Despite a recent ruling that Maricopa County deputies violated the constitutional rights of Latinos, an effort to recall Sheriff Joe Arpaio failed to collect enough signatures before the deadline on May 30.
Two groups, Respect Arizona and Citizens for a Better Arizona, needed to submit more than 335,000 signatures before 5 p.m. to force the recall election. According to Randy Parraz, president for Citizens for a Better Arizona, the group had about 200,000 signatures, though more could be uncounted.
“This would not have failed for the lack of people willing to sign it,” said Parraz.
In a statement, Arpaio criticized the effort.
“After months of name-calling, after the disparaging effigies and theatrics aimed at getting media attention to include even bringing chickens and protesters to my office repeatedly, this latest recall effort has failed,” he said.
Parraz, said the effort failed for lack of money, especially when several donors failed to come through, requiring the group to abandon a contract with paid signature collectors and rely on volunteers. The lack of a candidate to replace Arpaio and a lack of urgency hurt the campaign, said Parraz.
The recall effort stemmed from a number of problems at the Maricopa County Sheriff’s office, including accusations that the department mishandled more than 400 sex-crimes cases, legal settlements that have cost the county nearly $25 million, and the judgment a week ago that the office had illegally engaged in the profiling of Latinos in the county.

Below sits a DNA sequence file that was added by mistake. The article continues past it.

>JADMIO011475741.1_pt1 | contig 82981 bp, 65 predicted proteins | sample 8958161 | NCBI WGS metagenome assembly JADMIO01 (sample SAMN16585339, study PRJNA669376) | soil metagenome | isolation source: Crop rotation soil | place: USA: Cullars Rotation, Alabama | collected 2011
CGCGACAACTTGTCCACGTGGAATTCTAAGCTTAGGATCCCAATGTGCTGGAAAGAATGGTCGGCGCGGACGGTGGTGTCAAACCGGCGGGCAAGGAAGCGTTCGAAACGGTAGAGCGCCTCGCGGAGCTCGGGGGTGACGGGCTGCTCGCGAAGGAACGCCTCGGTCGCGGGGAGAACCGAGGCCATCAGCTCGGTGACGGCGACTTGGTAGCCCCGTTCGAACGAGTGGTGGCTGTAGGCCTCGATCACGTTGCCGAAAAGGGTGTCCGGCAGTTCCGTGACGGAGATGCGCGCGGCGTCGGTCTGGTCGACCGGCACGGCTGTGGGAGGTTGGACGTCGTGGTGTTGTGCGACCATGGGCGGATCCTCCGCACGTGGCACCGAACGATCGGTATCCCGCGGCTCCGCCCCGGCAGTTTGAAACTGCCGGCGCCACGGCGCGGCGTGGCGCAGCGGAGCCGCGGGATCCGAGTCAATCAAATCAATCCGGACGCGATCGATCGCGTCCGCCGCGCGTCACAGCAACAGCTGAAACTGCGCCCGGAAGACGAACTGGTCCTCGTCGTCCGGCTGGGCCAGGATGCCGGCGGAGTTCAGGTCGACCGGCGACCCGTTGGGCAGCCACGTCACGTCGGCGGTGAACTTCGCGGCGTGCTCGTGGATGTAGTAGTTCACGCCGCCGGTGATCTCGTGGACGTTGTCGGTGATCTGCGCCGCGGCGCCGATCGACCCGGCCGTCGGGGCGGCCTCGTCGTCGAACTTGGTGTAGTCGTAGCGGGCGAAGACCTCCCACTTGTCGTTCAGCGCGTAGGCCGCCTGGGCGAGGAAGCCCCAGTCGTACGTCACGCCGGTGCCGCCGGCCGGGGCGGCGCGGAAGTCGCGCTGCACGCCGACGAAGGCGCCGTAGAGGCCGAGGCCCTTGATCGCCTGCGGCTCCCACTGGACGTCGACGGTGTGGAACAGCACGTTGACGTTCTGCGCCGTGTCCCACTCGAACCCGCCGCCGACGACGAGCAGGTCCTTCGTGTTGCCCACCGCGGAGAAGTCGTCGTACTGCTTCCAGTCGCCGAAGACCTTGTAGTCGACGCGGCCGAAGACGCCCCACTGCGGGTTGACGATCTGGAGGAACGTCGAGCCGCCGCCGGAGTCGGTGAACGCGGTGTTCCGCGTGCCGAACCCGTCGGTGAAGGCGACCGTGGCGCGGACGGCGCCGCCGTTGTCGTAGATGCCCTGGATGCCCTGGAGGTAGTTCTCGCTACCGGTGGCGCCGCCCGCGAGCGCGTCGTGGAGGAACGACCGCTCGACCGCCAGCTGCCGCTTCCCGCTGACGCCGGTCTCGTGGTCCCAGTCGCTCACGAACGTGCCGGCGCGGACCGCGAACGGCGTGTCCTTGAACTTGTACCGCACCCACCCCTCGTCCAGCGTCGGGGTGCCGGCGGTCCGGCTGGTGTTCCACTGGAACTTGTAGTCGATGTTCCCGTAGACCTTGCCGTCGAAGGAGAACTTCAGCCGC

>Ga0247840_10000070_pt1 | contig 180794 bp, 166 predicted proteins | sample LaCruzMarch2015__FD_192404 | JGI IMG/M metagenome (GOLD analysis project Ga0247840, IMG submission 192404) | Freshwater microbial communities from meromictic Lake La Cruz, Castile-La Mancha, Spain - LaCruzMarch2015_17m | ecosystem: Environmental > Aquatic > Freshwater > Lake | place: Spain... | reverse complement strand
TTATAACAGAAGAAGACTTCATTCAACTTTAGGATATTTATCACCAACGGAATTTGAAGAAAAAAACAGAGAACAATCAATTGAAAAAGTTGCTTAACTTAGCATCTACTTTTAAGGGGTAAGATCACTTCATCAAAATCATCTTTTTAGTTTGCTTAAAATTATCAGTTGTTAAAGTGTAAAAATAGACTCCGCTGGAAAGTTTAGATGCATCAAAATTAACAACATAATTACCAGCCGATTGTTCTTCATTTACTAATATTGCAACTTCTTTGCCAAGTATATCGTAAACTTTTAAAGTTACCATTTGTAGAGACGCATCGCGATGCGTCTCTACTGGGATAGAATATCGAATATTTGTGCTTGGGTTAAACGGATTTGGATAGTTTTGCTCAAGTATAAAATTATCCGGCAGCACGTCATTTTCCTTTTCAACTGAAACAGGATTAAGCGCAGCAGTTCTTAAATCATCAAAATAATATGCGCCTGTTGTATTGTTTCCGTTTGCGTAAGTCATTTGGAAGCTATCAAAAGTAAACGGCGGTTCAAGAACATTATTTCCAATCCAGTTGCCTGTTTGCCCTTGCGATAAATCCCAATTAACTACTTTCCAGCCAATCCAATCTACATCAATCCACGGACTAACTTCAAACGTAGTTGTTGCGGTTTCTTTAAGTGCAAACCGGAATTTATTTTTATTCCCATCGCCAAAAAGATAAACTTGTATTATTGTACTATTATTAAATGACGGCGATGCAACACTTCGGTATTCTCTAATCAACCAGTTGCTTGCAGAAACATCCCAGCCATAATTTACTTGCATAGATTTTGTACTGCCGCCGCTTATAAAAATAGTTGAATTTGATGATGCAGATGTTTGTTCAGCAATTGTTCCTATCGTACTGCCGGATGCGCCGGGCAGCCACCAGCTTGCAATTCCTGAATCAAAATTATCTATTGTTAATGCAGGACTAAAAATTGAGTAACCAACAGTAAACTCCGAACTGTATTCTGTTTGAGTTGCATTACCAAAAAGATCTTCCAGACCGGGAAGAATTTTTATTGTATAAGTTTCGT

Arpaio supporters created a countergroup called Citizens to Protect Fair Election Results and filed a lawsuit against the recall effort, arguing that it violated the Arizona state constitution, which holds that recall petitions may not be circulated until six months after the election. The effort to recall Arpaio began almost immediately after his election to a sixth term in November 2012.
“We had our doubts that they could get the signatures,” said John Wise, a co-founder of the pro-Arpaio Citizens to Protect Fair Election Results. “But that doesn’t change what we are trying to do. It has to be settled if the constitution is the basis or not.”
A similar effort by the recall organizers successful unseated state Sen. Russell Pearce in 2011, though only 7,700 signatures were needed to force that election.